The use of complementary medicine has been growing very rapidly for the past 10 years and as more people utilize it for their own health, they naturally seek it out for their pets. Owners frequently will not notice the effects of complementary treatments until several days after the procedure and in some cases it may take multiple treatments to see changes. The complexity of each case often determines the number of treatments needed and the frequency. So the next time your pet has an injury, ask your veterinarian if there are any complementary (alternative) therapies that may aid in the healing process, and then find a veterinarian that has received the appropriate training and certifications.

This article was written by Hunter Hodges, DVM of Brassfield Animal Hospital and published in the June 2015 issue of Triad Happy Tails Magazine. Contact Brassfield Animal Hospital for more information about this article or any other questions you may have about your pet's health by visiting:


Thursday, June 25, 2015

Canine Heatstroke Prevention | by Meredith Witherspoon

Guest writer, Meredith Witherspoon's beloved pet, Dawson

It’s that time of year again! 

The kids are out of school, and it is summertime in North Carolina. The weather is hot and very humid. There are lots of fun activities for your whole family to participate in. Including fun activities involving your canine family pet. Participating in family cook outs, going swimming, boating at the lake, and taking (much needed) vacations. Then of course the many errands to the store and other places that you will have to leave your dog in the car. You then tell yourself, “I won’t be too long”, but how long is too long? I did an experiment before writing this article to see how much the temperature increases in a vehicle in only twenty minutes. From 2:35-2:55 p.m., the outside temperature was 91.4°F and the car temperature was 113.4°F in direct sunlight. I then experimented with the same vehicle in complete shade. The outside temperature was the same as before, 91.4°F, and the car temperature was 105.4°F. So, even if the car was in the direct shade with the windows cracked for 20 minutes, the dog would overheat at a temperature of 106°F!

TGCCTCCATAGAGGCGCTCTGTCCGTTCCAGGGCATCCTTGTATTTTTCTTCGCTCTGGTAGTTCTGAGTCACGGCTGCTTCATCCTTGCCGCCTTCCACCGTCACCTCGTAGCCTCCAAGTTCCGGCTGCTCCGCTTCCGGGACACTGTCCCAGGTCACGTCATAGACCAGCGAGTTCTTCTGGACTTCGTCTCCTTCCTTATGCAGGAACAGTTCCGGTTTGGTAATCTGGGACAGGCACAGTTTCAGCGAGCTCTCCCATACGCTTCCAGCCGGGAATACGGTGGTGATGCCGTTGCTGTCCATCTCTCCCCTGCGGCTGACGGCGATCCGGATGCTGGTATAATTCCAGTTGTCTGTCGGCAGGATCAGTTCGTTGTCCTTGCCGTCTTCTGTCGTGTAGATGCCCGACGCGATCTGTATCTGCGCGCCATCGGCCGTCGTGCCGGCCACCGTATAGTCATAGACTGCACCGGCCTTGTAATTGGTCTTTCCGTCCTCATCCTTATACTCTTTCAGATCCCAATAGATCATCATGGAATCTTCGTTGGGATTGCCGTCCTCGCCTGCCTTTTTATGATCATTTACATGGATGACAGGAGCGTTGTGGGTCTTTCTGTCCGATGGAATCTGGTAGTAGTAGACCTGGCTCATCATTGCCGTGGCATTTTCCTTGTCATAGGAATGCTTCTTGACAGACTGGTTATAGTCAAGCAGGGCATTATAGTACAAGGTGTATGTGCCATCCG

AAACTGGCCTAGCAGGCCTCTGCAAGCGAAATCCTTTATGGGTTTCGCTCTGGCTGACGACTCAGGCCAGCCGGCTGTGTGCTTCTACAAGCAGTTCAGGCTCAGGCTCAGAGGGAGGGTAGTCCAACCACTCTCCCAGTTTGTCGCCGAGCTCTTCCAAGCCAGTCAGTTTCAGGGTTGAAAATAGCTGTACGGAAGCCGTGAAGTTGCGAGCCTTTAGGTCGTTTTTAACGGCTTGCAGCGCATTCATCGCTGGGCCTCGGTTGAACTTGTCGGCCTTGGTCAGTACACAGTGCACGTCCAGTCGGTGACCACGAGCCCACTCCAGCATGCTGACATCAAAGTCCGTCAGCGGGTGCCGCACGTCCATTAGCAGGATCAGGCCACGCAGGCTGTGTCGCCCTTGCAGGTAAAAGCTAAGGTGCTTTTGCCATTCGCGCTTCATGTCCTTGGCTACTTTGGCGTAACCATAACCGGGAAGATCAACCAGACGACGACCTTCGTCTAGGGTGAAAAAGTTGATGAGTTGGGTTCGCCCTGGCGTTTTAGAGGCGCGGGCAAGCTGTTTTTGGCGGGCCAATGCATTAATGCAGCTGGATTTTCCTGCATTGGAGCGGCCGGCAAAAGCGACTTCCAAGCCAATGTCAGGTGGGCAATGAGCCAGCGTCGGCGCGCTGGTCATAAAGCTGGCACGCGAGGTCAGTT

Dr. Swanner of Creekside Animal Clinic answered some of my questions about canine heatstroke and the warning signs. How many cases of heatstroke have you experienced? Dr. Swanner replied, “I have seen dozens in my medical career, mostly during the summer months. Some of these unfortunately did not end well. When a dog or cat gets over heated and cannot cool down, major organ failure can occur.” What are the symptoms of heatstroke? “When dogs get overheated, their first action is to drink water and pant. If they cannot cool down, they start to pant excessively, the heart rate rises and they stumble/become disoriented, and abnormal gum color (dark red to purple) can also be seen. Soon, if the body temperature cannot be lowered, then unconsciousness/convulsions and death can occur.” Can a dog recover from heatstroke? “If pet owners notice these symptoms and seek immediate medical attention, then the dog may recover. To treat heatstroke, we cool the patient down slowly by a combination of IV fluids and other active cooling methods.” What would be your recommendations to prevent heatstroke? “Never leave a dog in a vehicle. If it is an outdoor dog, make sure it has access to plenty of water in the shade. If you have breeds such as a pug, boxer or bulldog (the short nose breeds), avoid long periods outdoors during the warm parts of the day since they are very vulnerable to overheating. Try to limit exercise and walks to early morning hours and late evening when it is cooler and have plenty of water breaks. If a dog does get heatstroke, hose them down with a garden hose and put them in the car with the A.C. on high and bring them to a nearby veterinary clinic. Do not try to treat heatstroke at home – this is an emergency.”